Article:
Friday, October 10, 2014
UPDATE: After the Supreme Court lifted its stay on marriages in Idaho, most counties still did not issue marriage licenses because they were waiting for a final order from the 9th Circuit. The state had one more chance Monday to argue for an extension of the stay and failed. The 9th Circuit Court ruled Monday afternoon that same-sex marriages can begin in Idaho as soon as 9 am Wednesday.
UPDATE: On Friday afternoon, the U.S. Supreme Court lifted its temporary hold on same-sex marriages in Idaho, according to the AP. Shortly after, a federal judge struck down North Carolina's ban.
In Ada County, the courthouse clerk is prepared to begin issuing marriage licences to gay and lesbian couples as soon as he gets word from the state's attorney general's office.
Our earlier story is below.
Dozens of couples waiting to see if same sex marriage licenses will be issued. Clerk: we are waiting for the word. pic.twitter.com/9veVI4FxGq— Karen Zatkulak (@KTVBKaren) October 10, 2014
The decision comes on the heels of this week's Supreme Court decision not to hear appeals to lower court decisions striking down marriage bans.
This spring, a federal judge struck down Idaho's voter-approved ban on same-sex marriages after four same-sex Idaho couples challenged it, but marriages were halted by the 9th Circuit when the state appealed. (We wrote then about the significant work that remains for LGBT rights in Idaho.) The 9th Circuit heard arguments in San Francisco last month, where Idaho's lawyer argued same-sex marriages are harmful to children.
Here's an excerpt from the judges' ruling, which you can read in full here.
Marriage, the Coalition argues, is an “institution directed to certain great social tasks, with many of those involving a man and a woman united in the begetting, rearing, and education of children”; it is being “torn away,” they claim, “from its ancient social purposes and transformed into a government-endorsed celebration of the private desires of two adults (regardless of gender) to unite their lives sexually, emotionally, and socially for as long as those personal desires last.” Defendants struggle, however, to identify any means by which same-sex marriages will undermine these social purposes. They argue vehemently that same-sex marriage will harm existing and especially future opposite-sex couples and their children because the message communicated by the social institution of marriage will be lost.
As one of the Nevada plaintiffs’ experts testified, there is no empirical support for the idea that legalizing same-sex marriage would harm—or indeed, affect—opposite-sex marriages or relationships. That expert presented data from Massachusetts, a state which has permitted same-sex marriage since 2004, showing no decrease in marriage rates or increase in divorce rates in the past decade. ... It would seem that allowing couples who want to marry so badly that they have endured years of litigation to win the right to do so would reaffirm the state’s endorsement, without reservation, of spousal and parental commitment. From which aspect of same-sex marriages, then, will opposite-sex couples intuit the destructive message defendants fear? Defendants offer only unpersuasive suggestions.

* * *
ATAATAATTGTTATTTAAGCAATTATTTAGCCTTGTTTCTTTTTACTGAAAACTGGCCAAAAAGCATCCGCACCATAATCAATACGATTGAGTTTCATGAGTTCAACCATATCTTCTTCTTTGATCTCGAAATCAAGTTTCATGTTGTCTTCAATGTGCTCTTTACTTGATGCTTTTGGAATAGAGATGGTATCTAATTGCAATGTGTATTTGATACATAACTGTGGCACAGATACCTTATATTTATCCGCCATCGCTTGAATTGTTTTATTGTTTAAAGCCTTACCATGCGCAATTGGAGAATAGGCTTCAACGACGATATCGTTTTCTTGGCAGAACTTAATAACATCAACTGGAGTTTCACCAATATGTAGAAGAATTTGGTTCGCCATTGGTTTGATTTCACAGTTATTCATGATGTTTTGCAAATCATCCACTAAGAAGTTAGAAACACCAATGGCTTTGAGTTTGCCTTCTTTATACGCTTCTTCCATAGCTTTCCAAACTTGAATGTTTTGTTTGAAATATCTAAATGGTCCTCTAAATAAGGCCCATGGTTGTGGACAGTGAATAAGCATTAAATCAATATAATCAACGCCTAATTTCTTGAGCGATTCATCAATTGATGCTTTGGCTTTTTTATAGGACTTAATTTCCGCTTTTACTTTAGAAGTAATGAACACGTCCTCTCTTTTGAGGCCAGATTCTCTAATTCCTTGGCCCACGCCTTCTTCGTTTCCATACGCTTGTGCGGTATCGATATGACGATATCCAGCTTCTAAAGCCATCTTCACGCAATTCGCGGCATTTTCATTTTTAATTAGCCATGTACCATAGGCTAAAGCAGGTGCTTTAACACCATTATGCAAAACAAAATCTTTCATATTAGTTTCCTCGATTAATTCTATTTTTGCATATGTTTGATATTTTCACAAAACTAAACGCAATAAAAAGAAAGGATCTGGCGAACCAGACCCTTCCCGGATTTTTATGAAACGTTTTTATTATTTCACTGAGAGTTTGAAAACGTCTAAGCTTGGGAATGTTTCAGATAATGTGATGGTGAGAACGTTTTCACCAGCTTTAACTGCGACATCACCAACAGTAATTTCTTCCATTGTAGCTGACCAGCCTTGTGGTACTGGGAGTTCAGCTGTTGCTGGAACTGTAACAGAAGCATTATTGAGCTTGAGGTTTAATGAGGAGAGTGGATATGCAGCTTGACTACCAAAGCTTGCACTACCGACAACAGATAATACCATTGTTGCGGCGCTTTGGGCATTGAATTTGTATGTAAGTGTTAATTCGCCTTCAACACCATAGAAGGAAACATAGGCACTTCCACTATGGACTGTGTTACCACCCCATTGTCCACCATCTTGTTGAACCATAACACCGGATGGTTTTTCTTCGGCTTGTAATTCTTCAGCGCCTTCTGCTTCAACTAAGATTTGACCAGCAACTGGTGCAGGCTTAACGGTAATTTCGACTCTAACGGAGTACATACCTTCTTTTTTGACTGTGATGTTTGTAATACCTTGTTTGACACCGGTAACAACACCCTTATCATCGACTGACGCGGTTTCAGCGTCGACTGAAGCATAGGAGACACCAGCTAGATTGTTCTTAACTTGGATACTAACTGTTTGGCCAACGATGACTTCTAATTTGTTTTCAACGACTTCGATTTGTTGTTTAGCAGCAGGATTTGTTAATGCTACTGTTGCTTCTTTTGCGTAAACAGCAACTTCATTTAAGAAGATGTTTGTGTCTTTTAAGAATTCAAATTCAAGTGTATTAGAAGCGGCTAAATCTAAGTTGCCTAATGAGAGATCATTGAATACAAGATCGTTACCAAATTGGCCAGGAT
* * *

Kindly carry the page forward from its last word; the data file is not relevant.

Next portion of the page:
The judges also called out Nevada for allowing same-sex domestic partnerships and adoption rights while denying marriage: "To allow same-sex couples to adopt children and then to label their families as second-class because the adoptive parents are of the same sex is cruel as well as unconstitutional. Classifying some families, and especially their children, as of lesser value should be repugnant to all those in this nation who profess to believe in 'family values.' In any event, Idaho and Nevada’s asserted preference for opposite-sex parents does not, under heightened scrutiny, come close to justifying unequal treatment on the basis of sexual orientation."
We reached out to the Kootenai County Clerk's Office, which issues marriage licenses, to find out when same-sex couples would be allowed to start getting married in North Idaho. We'll update this post if we hear back.
A spokesman for the Idaho Office of the Attorney General, which defended the ban, says his office believes the court's earlier halt on same-sex marriages remains in place and is awaiting an explicit lift of the stay. In an emailed statement, Idaho Attorney General Lawrence Wasden says simply, “We are reviewing the decision by the court and assessing all of Idaho’s legal options in this case."
UPDATE: Reuters reports Wednesday morning that Supreme Court Justice Anthony Kennedy has temporarily blocked same-sex marriages in Idaho. The state of Idaho asked the courts to extend the earlier stay on marriages while it decides whether to appeal the case again and Kennedy says the plaintiffs who sued the state should respond to that request by tomorrow.
Here's the status of same-sex marriage laws in all 50 states, according to the AP.